Webcomic Camp Comes to a Close

And so, the final frame has been inked.


Yesterday, our four-day Webcomic Camp for middle school students came to an end and even though it is a lot of work to plan for the camp and sucks up half of a summer day, I was pretty sad to see our artists/writers walk out the door yesterday. They had accomplished a lot in four days.

One idea that my colleague Tom had was to have each student present to the rest of us some of their comics, even if the comics were still underway and uncompleted. They could use any platform they wanted — digital or not — and it was nice to see a whole mix of comics and graphic stories underway or completed. This idea of a presentation of some work really gave the kids focus during the last two days of camp, as did the use of some forms around character development and plot design. Tom also set up a table where he regularly checked in with kids (while I was doing tech work).

There was a whole range of talent, from just beginning to one kid who clearly has incredible talent as an artist and illustrator and was completely engaged when watching The Cartoonist documentary about Jeff Smith and his Bone series.

This eighth-grader has already created an entire world for a graphic novel, complete with characters with back stories, and although he did smaller pieces for camp, he “sees” a much larger story unfolding for a graphic novel in the future. This kid has talent, and luckily, he already knows Hilary Price (of Rhymes with Orange fame) and will work with her a bit.

Me? I was so wrapped up in helping kids and gathering their work for our camp website (which we used as our presentation platform) that I never got to even start a comic with them. Tom did, though, and I hope he keeps going with it. I did finally figure out how to use iPhoto this camp, however, and how to resize photos (How come I can’t do it directly in iPhoto?) that allowed me to work on our camp website right in class as they were completing their work. (The Mac is still my learning curve).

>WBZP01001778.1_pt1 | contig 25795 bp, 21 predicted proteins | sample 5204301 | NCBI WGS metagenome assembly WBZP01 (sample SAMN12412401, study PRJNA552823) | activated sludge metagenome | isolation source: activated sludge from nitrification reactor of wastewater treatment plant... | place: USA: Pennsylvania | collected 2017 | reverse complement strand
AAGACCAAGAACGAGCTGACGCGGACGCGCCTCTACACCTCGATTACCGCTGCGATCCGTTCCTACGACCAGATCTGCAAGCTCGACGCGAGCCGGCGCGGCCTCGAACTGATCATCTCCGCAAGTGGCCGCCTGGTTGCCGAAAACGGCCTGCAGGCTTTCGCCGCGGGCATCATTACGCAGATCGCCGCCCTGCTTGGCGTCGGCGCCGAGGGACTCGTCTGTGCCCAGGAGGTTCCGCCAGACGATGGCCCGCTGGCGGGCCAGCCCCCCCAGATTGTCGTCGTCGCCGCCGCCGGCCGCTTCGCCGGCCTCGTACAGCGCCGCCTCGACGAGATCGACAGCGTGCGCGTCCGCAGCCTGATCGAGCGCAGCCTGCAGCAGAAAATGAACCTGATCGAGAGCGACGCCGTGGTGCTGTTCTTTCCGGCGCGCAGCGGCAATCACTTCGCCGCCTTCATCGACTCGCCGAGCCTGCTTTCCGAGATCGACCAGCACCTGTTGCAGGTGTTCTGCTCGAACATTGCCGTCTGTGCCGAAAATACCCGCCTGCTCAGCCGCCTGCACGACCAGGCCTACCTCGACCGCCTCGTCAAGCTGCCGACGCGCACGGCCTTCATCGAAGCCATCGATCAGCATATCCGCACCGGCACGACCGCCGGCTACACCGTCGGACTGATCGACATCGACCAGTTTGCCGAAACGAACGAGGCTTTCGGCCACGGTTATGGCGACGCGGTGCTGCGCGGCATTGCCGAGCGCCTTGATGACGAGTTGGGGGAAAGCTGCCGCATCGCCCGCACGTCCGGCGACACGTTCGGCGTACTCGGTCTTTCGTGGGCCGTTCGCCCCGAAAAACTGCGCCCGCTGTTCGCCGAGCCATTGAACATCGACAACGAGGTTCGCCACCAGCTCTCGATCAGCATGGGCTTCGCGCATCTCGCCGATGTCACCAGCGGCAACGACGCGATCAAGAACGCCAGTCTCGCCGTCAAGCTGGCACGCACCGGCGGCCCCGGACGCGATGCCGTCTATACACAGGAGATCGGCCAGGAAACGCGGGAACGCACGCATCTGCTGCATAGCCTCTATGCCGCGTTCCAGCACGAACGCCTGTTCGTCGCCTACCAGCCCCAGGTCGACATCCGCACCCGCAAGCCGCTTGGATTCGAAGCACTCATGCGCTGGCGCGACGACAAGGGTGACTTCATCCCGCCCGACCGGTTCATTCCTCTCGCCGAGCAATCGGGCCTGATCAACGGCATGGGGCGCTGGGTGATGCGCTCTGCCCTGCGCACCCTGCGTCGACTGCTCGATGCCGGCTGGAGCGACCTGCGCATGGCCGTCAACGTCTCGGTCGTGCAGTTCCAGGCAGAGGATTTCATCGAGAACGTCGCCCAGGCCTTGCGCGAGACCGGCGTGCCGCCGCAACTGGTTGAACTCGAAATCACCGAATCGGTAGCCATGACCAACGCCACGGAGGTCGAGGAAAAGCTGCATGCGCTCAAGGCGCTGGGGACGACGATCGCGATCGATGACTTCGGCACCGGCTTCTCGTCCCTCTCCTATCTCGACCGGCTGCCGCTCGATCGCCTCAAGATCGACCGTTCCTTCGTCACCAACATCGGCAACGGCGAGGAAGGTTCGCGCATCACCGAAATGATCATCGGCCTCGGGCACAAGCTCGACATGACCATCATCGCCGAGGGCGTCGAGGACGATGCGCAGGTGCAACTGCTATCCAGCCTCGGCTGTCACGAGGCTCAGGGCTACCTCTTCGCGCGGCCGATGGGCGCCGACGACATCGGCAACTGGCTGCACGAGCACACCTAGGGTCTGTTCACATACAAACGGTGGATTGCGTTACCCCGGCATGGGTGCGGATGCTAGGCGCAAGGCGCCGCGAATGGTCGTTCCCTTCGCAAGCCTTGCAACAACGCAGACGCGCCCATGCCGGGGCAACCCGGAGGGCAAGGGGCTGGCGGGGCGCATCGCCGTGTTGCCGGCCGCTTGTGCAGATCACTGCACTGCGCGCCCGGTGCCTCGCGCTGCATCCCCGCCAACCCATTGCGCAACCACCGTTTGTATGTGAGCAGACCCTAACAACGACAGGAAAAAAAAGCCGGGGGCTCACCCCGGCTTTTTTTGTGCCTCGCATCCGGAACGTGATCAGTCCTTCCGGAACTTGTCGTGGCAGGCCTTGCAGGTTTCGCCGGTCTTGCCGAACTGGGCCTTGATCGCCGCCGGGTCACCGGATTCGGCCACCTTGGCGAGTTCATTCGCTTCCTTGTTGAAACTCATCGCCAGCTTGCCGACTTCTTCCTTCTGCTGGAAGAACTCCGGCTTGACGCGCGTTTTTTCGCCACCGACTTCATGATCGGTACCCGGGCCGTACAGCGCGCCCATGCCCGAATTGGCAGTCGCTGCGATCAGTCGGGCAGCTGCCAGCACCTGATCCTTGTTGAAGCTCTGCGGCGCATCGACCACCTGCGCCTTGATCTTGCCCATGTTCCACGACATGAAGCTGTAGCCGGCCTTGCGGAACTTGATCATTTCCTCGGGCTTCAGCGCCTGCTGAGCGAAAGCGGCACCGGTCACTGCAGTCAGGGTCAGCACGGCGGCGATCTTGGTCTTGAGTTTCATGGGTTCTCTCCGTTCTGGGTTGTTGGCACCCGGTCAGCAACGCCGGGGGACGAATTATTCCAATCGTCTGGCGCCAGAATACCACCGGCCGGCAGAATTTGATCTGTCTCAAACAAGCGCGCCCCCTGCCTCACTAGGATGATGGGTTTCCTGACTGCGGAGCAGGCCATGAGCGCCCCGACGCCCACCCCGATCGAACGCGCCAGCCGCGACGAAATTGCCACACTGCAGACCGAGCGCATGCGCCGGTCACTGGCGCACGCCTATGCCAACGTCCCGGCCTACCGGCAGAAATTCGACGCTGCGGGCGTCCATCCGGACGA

We had them leave camp with our style of exit slip: they had to draw us a final comic on paper, and when they handed that in, we gave them a camp t-shirt and another free graphic novel (from my pile). And since we have our Bitstrip site up for at least another month, they can continue to make comics on their own. I hope they do.

Peace (on the funny pages),

A Week of Claymation and Comics

Next week, I am co-teaching two summer camps for middle school students with very creative aims: help young people make movies and create comics. These offerings are a collaboration between the local Vocational High School and the Western Massachusetts Writing Project, which is seeking to expand our offerings to youths.

The first camp in the morning (which I will teach with my friend, Tina) is a claymation/stopmotion animation class. This will be the third year that we will be doing this camp and among other things, the kids will be:

  • Exploring animation through Pivot Stickfigure freeware
  • Using Stopmotion Animator freeware with webcams to create short adventure claymation movies
  • Learning how to use Moviemaker
  • Exploring the world of movies on a small scale

The Comic Camp is something new this year, and I was explaining to Tina and Tom (who will co-teach the comic portion with me), the impetus came from walking into a comic book store during last year’s 24 Hour Comic event and seeing the store packed with young people writing and creating. This was clearly composing done outside of the classroom and I figured there might be some interest for a Comic/Graphic Novel camp. There was. It filled up quickly.

Our intentions are to balance students’ learning about the genre of comics, reading through some graphic novels and creating their own comics. We’ll be introducing ToonDoo (my pilot closed site) and ComicLife (see this great Comiclife resource for educators), but allow for them to create on paper, too, if that fits their needs. Our focus will be on character development and how character can drive a story (graphic novel) or a series (comic strips). While they won’t have time to create a graphic novel, they will begin planning for one.

I am also excited because I have at least two local artists coming in to talk with the kids (one is Hilary Price of Rhymes with Orange syndicated comic strip). We’re not quite sure how this camp will unfold but it will be interesting to see what they come up with.

I created a blog for both camps, if you are interested in following some of the progress through the week: http://claycomics.wordpress.com/

Peace (with the kids),